October 2003
Volume 3, Issue 9
Free
Vision Sciences Society Annual Meeting Abstract  |   October 2003
Is there a relationship between spike bursts in the lateral geniculate nucleus (LGN) and behavioral events?
Author Affiliations
  • David W Royal
    Center for Molecular Neuroscience, Vanderbilt Vision Research Center, Vanderbilt University, USA
  • Gyula Sáry
    Dept. of Cell Biology, Vanderbilt University, USA
  • Jeff Schall
    Center for Integrative and Cognitive Neuroscience, Dept. Psychology, Vanderbilt Vision Research Center, Vanderbilt University, USA
  • Vivien A Casagrande
    Vanderbilt Brain Inst., Dept. Cell & Developmental Biology, Dept. Ophthalmology & Visual Sciences, Dept. Psychology, Vanderbilt Vision Research Center, Vanderbilt University, USA
Journal of Vision October 2003, Vol.3, 366. doi:10.1167/3.9.366
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      David W Royal, Gyula Sáry, Jeff Schall, Vivien A Casagrande; Is there a relationship between spike bursts in the lateral geniculate nucleus (LGN) and behavioral events?. Journal of Vision 2003;3(9):366. doi: 10.1167/3.9.366.

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      © ARVO (1962-2015); The Authors (2016-present)

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Abstract

Cells in the LGN exhibit two modes of firing, burst and tonic. In the LGN, Sherman (2001) has suggested that burst mode may be used as a “wake up call” alerting an animal to relevant stimuli that are then analyzed further when LGN cells are in tonic mode. In this study we examined the presence of bursts under different behavioral conditions. Single LGN cells were recorded while monkeys made saccades freely in complete darkness (FREE) or to a target located in the LGN cell's receptive field (GO). A change in fixation spot color signaled the monkeys to either remain fixated (red) or to shift gaze to the target (green). Bursts, defined as a series of spikes having interspike intervals of 4ms or less preceded by a period of silence lasting at least 100ms, were recorded during both the fixation period and saccade period for both the GO and FREE tasks and also following the cue in the GO task. Bursts were seen in 94% of cells (59/63) recorded in the FREE task and 28% of cells (26/90) in the GO task. Bursts were seen in M, P and K (blue-ON) cells. The average number of bursts per second was 0.36 for cells recorded in the FREE task and 0.08 recorded in the GO task. Bursts were seen in all behavioral epochs in both tasks and burst number did not differ significantly between epochs. Our results demonstrate that although a significant fraction of LGN cells burst in the awake state, bursting appears more linked to behavioral state than to task demands, at least under conditions where monkeys are familiar with the task.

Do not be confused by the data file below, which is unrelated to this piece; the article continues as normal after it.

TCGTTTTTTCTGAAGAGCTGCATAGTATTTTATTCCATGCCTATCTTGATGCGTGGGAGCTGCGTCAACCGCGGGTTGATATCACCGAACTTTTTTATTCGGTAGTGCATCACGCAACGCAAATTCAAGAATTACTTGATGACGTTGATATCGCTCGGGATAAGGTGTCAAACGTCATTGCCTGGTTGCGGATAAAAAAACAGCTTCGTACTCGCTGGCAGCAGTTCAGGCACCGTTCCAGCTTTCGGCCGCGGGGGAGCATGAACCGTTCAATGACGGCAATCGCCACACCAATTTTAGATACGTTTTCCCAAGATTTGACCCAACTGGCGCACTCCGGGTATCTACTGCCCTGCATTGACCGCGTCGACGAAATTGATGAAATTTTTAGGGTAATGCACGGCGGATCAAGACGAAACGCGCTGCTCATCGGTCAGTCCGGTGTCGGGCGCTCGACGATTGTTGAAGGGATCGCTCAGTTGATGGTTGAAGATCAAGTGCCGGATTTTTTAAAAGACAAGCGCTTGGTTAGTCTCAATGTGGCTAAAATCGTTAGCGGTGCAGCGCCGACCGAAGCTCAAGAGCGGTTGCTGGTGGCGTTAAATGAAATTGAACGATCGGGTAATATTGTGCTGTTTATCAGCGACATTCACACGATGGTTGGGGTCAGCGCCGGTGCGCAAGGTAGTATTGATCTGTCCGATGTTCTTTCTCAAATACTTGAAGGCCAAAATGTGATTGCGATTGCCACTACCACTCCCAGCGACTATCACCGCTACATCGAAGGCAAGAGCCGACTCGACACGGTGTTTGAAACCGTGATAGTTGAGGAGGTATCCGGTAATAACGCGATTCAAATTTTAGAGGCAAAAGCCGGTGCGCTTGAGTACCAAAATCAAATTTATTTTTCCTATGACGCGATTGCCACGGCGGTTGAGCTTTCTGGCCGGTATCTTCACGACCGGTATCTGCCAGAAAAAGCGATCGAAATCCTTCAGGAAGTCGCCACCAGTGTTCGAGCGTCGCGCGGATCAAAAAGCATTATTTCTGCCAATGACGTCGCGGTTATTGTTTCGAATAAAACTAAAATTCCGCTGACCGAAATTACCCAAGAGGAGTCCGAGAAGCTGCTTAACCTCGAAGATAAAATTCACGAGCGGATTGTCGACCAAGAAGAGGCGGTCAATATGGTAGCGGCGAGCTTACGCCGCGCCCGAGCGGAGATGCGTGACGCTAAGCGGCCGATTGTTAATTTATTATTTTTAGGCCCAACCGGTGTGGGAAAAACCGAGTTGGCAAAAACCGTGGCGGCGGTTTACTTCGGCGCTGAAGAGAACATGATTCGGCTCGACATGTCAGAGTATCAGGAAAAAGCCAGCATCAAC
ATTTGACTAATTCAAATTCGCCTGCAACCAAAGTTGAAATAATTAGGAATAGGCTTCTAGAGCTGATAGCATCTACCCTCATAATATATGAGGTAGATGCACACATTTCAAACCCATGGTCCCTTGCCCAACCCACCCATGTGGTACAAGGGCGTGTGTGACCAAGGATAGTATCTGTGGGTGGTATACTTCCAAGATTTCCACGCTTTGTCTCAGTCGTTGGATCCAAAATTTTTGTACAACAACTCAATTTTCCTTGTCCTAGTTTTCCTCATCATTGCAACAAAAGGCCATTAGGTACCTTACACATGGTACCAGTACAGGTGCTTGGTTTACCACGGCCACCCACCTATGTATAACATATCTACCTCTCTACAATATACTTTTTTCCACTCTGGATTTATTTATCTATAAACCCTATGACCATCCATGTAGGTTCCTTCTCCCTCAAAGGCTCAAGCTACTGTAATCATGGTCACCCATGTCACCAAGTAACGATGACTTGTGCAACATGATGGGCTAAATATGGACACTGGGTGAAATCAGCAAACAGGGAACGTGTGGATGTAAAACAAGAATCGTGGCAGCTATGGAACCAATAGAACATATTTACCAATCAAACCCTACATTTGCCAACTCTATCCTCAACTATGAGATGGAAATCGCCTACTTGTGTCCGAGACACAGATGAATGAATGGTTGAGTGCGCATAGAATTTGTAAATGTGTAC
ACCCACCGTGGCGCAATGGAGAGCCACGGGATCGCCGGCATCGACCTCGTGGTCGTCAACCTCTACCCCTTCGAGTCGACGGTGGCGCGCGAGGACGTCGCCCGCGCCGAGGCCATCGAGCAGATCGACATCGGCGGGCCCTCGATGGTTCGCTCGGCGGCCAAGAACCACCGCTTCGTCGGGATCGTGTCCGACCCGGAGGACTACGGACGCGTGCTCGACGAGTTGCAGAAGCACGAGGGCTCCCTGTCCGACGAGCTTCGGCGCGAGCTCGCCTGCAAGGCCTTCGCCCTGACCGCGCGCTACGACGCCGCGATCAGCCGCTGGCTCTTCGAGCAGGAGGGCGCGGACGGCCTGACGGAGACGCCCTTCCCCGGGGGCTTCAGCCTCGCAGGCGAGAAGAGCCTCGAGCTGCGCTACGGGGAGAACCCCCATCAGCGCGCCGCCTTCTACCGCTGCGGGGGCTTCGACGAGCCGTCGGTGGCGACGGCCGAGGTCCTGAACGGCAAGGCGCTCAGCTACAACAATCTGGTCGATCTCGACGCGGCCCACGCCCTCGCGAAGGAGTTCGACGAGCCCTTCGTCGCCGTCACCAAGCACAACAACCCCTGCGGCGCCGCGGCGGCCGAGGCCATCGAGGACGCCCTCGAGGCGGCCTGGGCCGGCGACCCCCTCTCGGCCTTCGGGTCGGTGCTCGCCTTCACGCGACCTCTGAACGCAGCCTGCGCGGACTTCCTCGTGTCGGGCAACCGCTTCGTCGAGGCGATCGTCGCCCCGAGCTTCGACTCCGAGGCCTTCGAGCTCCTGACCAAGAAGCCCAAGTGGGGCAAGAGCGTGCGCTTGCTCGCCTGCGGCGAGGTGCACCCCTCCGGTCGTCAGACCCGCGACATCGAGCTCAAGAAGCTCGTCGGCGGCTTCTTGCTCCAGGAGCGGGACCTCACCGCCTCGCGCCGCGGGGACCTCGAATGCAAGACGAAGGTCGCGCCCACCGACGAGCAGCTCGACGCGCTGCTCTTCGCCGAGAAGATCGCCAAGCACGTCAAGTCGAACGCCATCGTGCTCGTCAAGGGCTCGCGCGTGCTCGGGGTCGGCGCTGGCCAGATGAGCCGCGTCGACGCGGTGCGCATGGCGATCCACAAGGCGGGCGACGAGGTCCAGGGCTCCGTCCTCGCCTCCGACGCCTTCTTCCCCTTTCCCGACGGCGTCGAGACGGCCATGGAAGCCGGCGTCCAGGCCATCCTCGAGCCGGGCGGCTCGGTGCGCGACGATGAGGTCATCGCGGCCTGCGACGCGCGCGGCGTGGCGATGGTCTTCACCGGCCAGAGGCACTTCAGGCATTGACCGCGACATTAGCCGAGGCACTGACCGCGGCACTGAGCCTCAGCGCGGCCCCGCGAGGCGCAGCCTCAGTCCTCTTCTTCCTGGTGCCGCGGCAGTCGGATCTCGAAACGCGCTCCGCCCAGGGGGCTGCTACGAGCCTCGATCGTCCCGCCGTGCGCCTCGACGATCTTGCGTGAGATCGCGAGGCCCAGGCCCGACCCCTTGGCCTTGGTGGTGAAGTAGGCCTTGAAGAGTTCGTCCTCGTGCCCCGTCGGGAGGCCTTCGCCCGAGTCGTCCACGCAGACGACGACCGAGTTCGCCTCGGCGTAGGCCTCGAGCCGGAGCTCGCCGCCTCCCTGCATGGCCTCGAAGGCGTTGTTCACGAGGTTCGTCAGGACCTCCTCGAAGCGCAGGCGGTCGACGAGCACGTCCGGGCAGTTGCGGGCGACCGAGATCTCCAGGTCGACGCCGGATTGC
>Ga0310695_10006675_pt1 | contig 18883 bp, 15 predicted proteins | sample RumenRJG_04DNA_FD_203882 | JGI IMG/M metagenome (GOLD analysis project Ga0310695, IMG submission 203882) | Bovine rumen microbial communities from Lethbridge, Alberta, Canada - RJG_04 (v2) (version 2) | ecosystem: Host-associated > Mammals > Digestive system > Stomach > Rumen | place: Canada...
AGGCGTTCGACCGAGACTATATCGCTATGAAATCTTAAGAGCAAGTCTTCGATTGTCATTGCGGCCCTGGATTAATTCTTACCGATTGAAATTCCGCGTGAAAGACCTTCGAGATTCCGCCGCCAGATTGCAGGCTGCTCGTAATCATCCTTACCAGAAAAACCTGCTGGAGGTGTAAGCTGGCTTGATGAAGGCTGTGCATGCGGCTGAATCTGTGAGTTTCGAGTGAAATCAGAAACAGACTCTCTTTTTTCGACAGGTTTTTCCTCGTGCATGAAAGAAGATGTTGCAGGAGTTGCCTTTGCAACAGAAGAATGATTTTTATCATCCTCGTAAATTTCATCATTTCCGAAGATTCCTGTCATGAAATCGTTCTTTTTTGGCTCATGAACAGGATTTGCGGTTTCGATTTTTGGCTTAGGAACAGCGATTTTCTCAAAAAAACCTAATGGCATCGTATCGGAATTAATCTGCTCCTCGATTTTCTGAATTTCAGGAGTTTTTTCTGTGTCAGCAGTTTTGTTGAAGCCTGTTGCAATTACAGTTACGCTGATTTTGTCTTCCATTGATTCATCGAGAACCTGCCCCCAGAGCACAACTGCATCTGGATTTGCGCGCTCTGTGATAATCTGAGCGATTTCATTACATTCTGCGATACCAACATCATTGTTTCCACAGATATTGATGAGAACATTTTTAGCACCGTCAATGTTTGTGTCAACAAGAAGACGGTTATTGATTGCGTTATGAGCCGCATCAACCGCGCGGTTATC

Royal, D. W., Sáry, G., Schall, J., Casagrande, V. A.(2003). Is there a relationship between spike bursts in the lateral geniculate nucleus (LGN) and behavioral events? [Abstract]. Journal of Vision, 3( 9): 366, 366a, http://journalofvision.org/3/9/366/, doi:10.1167/3.9.366. [CrossRef]
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